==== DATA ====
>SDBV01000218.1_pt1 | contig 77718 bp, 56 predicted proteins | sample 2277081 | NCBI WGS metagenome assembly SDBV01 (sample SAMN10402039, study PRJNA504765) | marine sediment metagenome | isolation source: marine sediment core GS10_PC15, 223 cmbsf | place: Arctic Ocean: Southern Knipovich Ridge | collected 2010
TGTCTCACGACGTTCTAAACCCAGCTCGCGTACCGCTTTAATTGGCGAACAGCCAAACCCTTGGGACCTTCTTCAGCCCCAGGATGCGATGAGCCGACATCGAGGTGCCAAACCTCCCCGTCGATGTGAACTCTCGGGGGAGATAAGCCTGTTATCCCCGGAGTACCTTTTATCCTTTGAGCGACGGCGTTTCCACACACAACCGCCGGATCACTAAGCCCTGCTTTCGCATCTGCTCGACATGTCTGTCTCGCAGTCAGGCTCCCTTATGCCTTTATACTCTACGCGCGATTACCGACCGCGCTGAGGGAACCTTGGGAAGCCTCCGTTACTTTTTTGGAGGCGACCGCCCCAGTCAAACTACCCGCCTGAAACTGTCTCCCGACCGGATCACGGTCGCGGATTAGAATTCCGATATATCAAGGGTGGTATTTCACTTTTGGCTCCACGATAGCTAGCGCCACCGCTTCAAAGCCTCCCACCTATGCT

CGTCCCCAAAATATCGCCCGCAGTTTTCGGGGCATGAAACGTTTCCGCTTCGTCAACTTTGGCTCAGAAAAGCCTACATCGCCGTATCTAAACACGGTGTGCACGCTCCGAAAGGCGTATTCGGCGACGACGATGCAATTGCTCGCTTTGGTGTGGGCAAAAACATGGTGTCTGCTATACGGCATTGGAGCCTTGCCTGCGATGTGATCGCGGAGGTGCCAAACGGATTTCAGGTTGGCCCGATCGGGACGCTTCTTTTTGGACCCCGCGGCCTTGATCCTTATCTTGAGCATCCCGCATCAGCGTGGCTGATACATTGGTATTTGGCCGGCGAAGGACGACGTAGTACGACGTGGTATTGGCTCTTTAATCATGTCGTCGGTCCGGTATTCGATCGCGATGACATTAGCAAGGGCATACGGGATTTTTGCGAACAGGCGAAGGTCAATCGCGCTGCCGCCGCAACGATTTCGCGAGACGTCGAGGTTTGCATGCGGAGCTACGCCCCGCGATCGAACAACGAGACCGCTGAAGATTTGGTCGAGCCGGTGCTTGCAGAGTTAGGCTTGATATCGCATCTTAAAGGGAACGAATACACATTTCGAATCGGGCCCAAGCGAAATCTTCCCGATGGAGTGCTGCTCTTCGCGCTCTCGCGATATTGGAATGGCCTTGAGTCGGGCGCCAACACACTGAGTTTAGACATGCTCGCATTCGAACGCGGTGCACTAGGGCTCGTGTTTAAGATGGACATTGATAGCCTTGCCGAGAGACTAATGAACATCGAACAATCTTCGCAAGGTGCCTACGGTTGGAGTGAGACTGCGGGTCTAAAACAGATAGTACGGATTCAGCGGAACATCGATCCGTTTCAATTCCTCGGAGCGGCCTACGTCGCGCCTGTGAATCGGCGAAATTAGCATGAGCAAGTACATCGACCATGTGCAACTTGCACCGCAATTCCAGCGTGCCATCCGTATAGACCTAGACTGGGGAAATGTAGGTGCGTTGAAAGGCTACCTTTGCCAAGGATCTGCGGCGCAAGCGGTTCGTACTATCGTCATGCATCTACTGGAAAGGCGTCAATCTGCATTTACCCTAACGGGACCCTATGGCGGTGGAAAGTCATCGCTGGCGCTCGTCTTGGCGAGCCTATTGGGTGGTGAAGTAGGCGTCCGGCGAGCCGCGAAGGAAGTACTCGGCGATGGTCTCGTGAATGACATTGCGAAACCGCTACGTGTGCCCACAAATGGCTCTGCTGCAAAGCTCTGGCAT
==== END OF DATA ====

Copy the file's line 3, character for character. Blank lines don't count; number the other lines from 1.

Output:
CGTCCCCAAAATATCGCCCGCAGTTTTCGGGGCATGAAACGTTTCCGCTTCGTCAACTTTGGCTCAGAAAAGCCTACATCGCCGTATCTAAACACGGTGTGCACGCTCCGAAAGGCGTATTCGGCGACGACGATGCAATTGCTCGCTTTGGTGTGGGCAAAAACATGGTGTCTGCTATACGGCATTGGAGCCTTGCCTGCGATGTGATCGCGGAGGTGCCAAACGGATTTCAGGTTGGCCCGATCGGGACGCTTCTTTTTGGACCCCGCGGCCTTGATCCTTATCTTGAGCATCCCGCATCAGCGTGGCTGATACATTGGTATTTGGCCGGCGAAGGACGACGTAGTACGACGTGGTATTGGCTCTTTAATCATGTCGTCGGTCCGGTATTCGATCGCGATGACATTAGCAAGGGCATACGGGATTTTTGCGAACAGGCGAAGGTCAATCGCGCTGCCGCCGCAACGATTTCGCGAGACGTCGAGGTTTGCATGCGGAGCTACGCCCCGCGATCGAACAACGAGACCGCTGAAGATTTGGTCGAGCCGGTGCTTGCAGAGTTAGGCTTGATATCGCATCTTAAAGGGAACGAATACACATTTCGAATCGGGCCCAAGCGAAATCTTCCCGATGGAGTGCTGCTCTTCGCGCTCTCGCGATATTGGAATGGCCTTGAGTCGGGCGCCAACACACTGAGTTTAGACATGCTCGCATTCGAACGCGGTGCACTAGGGCTCGTGTTTAAGATGGACATTGATAGCCTTGCCGAGAGACTAATGAACATCGAACAATCTTCGCAAGGTGCCTACGGTTGGAGTGAGACTGCGGGTCTAAAACAGATAGTACGGATTCAGCGGAACATCGATCCGTTTCAATTCCTCGGAGCGGCCTACGTCGCGCCTGTGAATCGGCGAAATTAGCATGAGCAAGTACATCGACCATGTGCAACTTGCACCGCAATTCCAGCGTGCCATCCGTATAGACCTAGACTGGGGAAATGTAGGTGCGTTGAAAGGCTACCTTTGCCAAGGATCTGCGGCGCAAGCGGTTCGTACTATCGTCATGCATCTACTGGAAAGGCGTCAATCTGCATTTACCCTAACGGGACCCTATGGCGGTGGAAAGTCATCGCTGGCGCTCGTCTTGGCGAGCCTATTGGGTGGTGAAGTAGGCGTCCGGCGAGCCGCGAAGGAAGTACTCGGCGATGGTCTCGTGAATGACATTGCGAAACCGCTACGTGTGCCCACAAATGGCTCTGCTGCAAAGCTCTGGCAT